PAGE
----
Disclaimer: Messrs Kent and Luthor are not mine. But you knew that already.
For the foamy ladies of the PPO, with thanks to Ellen and La Lizard for their Beta work.
Written in response to The Smallville X Titles Challenge. http://www.debchan.com/livia/smallville/xtitle.html
All that the proud can feel of pain
*The agony they do not show,
The suffocating sense of woe
Which speaks but in its loneliness
And then is jealous lest the sky
Should have a listener, nor will sigh
Until its voice is echoless."
(From 'Prometheus' by Lord Byron.)
Afterwards, Clark slept.
Lex lay awake and watched him by starlight, tasting the new knowledge in the sticky aftermath and wondering what it would come to mean: the long-sought secret finally whispered as they lay in a tender tangle of limbs, stray straws prickling against bare skin. The warm satin flicker of Clark's lips against his nape and the ticklish brush of breath as the words came tumbling out at last; ridiculous, bizarre, entirely believable. Clark wasn't human.
Knowledge a belated gift, simple and inevitable as the fall of Newton's apple. Clark came to earth in a comet's tail, trailing clouds of fire in his wake, and marked Lex for life. He was impossibly strong, impossibly fast, impossibly perfect in every way. He could see through walls and walk through flames and remain unscathed by the impact of a speeding Porsche.
Lex watched the smooth, unsullied chest rise and fall, barely a kiss away, and his lips curved in the slowest of smiles. He was in love with an alien whose powers were growing greater by the day; whose limitations were unguessable; whose innocence was inhuman; whose heart was an open door. Heaven-sent. Wholly his.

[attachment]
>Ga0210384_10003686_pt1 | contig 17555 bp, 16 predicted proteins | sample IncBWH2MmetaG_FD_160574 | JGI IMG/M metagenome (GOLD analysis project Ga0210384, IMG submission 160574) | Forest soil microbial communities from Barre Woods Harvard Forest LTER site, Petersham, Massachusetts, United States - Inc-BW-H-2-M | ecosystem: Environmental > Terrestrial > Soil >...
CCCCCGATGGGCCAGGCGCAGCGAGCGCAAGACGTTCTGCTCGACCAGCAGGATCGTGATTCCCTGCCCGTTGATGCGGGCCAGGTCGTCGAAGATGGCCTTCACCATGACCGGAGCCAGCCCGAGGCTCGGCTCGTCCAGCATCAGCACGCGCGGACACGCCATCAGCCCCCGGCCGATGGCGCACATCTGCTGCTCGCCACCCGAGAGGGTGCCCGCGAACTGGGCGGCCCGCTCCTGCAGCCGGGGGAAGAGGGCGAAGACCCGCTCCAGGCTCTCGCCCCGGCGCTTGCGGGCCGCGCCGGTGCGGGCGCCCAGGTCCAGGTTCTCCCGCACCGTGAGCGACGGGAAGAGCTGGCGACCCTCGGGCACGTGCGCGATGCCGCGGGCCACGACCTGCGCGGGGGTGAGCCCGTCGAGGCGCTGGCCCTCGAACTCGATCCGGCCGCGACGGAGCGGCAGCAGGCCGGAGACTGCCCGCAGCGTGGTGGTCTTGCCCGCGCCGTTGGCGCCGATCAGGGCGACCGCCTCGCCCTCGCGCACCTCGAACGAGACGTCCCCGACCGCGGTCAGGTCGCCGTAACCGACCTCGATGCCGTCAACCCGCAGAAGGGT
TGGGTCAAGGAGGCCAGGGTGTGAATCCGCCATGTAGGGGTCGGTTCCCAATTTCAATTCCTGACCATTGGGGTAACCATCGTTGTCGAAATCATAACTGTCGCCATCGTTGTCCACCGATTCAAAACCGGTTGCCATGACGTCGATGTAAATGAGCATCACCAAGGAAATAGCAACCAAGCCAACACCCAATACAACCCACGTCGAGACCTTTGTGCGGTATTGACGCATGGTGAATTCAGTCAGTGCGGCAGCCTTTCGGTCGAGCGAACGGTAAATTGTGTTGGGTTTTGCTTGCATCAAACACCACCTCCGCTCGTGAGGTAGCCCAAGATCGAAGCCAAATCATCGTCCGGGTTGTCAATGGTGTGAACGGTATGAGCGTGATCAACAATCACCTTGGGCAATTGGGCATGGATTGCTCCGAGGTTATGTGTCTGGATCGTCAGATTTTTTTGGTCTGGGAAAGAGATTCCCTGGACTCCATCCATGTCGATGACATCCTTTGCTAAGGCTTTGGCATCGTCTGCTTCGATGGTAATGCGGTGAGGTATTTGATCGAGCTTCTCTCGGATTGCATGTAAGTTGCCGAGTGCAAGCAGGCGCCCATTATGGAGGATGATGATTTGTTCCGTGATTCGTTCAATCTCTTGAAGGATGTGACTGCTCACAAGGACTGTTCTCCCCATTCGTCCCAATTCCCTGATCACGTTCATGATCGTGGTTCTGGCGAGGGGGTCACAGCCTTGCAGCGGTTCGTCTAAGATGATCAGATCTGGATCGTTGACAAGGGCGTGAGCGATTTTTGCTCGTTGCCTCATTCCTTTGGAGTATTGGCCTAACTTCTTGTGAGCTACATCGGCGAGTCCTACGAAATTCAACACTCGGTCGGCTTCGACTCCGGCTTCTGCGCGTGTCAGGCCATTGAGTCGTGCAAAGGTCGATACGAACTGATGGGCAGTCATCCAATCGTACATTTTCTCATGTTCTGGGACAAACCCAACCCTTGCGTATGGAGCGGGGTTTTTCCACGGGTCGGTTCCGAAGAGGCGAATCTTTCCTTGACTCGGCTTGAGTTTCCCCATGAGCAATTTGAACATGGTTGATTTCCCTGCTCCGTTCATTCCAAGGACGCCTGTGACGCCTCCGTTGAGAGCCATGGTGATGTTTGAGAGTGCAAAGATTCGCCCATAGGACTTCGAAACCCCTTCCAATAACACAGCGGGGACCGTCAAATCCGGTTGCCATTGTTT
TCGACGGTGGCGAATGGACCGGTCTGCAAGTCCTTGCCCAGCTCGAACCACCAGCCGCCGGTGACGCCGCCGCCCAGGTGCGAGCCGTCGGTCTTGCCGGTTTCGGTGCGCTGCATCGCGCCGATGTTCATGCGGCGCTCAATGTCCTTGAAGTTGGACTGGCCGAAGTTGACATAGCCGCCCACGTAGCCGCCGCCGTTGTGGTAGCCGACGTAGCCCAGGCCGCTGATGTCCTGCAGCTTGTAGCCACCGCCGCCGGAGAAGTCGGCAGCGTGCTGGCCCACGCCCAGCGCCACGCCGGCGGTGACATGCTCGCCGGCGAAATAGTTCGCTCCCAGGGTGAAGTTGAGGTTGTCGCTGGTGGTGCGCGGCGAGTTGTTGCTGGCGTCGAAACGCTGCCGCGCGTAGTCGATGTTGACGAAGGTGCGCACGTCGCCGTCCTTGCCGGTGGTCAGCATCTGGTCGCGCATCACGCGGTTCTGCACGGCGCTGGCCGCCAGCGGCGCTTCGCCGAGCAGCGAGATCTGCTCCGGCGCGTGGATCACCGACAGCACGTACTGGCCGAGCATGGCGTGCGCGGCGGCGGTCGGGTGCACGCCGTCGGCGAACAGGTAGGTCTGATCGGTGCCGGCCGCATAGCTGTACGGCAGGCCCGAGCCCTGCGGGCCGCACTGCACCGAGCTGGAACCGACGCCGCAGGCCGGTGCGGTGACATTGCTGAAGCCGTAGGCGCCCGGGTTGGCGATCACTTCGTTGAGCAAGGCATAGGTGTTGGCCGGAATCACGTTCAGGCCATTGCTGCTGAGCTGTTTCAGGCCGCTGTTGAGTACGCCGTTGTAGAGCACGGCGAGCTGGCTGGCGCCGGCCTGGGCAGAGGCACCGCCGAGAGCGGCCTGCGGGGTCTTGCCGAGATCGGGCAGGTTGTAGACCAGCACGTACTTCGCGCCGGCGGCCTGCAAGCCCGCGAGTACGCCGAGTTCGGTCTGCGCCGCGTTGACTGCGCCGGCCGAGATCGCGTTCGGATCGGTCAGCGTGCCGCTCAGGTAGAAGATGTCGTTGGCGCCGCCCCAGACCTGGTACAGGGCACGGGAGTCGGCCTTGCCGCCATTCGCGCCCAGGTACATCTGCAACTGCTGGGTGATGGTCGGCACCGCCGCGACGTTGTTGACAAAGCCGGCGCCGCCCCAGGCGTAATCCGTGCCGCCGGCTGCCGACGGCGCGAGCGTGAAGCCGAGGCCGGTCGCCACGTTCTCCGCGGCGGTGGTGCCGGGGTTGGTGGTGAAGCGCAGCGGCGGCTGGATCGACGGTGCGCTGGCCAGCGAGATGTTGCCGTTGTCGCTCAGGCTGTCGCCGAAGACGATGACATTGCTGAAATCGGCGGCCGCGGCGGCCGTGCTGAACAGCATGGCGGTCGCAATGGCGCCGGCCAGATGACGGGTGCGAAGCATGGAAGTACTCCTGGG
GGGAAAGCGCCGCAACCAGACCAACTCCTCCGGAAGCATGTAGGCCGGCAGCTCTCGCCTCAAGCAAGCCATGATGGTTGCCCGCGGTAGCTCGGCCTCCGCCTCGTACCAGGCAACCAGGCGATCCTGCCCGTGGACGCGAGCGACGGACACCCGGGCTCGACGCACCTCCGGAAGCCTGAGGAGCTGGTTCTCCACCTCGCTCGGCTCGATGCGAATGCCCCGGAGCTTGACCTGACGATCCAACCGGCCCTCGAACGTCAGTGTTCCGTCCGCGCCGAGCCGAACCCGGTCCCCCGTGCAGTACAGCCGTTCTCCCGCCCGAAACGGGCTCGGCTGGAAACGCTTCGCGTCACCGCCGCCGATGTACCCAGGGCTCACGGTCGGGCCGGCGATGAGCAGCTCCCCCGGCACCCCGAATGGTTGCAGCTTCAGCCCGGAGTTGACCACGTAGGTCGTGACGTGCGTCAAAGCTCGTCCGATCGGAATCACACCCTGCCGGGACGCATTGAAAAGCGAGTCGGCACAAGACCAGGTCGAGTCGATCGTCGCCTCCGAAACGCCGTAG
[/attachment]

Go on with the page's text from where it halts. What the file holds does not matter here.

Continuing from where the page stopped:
He should have known that nothing lasted forever and apples were often poisoned. He should have seen that he was stealing his happiness, and expected to be caught; but Lex was brimming with the joy of this one perfect, pristine thing and he forgot to be afraid.
He should have been more careful.
The Kents were surprisingly good about it all. Lex would have been unsurprised to find Jonathan Kent on his doorstep with a gun, but the reality was more prosaic and far more effective. There had been no police to be bought off this time, in spite of Clark's presumed age; the Kents had been compassionate, loving, understanding and utterly unyielding. Clark was too young to know his own mind yet. It was wrong. It must stop. Now.
Clark's guileless eyes had been wet and hopeless as he choked out the apology. The rejection. They couldn't see each other, he had said. It wasn't forever, he had said. They could wait, he had said. He was still in love; he would always be in love; they belonged to each other; but not yet.
Lex had been incredulous, then credulous, then numb. Contempt uncurling in his belly at the weakness of the boy, his stupid selfless readiness to bow before their will. Wholly unexpected pain. Words spilling out that should never have been uttered, could never be taken back. Silence and stubbornness and splendid isolation.
The gods punished those who stole their gifts.
Skating over flawless icefields in a gleaming LexCorp sled he wondered once again whether things could have been different. Had Cassandra seen it all unfold behind her blinded eyes? The thought appalled him; without free will there was no point living. Without control there was nothing at all.
Lex blinked out at the frozen world through protective lenses tinted a shade other than rose and watched the Fortress of Solitude growing in the distance. Superman: his nemesis, his counterpoint, his Ganymede-faced love. Hero to his villain, monster to his man. Always there, tearing holes out of his bleeding empire, but never dealing a clean and crippling wound to end it all at last.
It was a game Lionel would have enjoyed. It was more than Lex could bear.
After all these years of parry and riposte, he was here at last; crossing thin ice, moving towards the future. There were words that should never have been said and could not be taken back; deeds that could not be forgiven and would never be forgotten; but Lex believed that men made their own destinies.
There was still - he clung to this last sliver of hope - time to change his fate.
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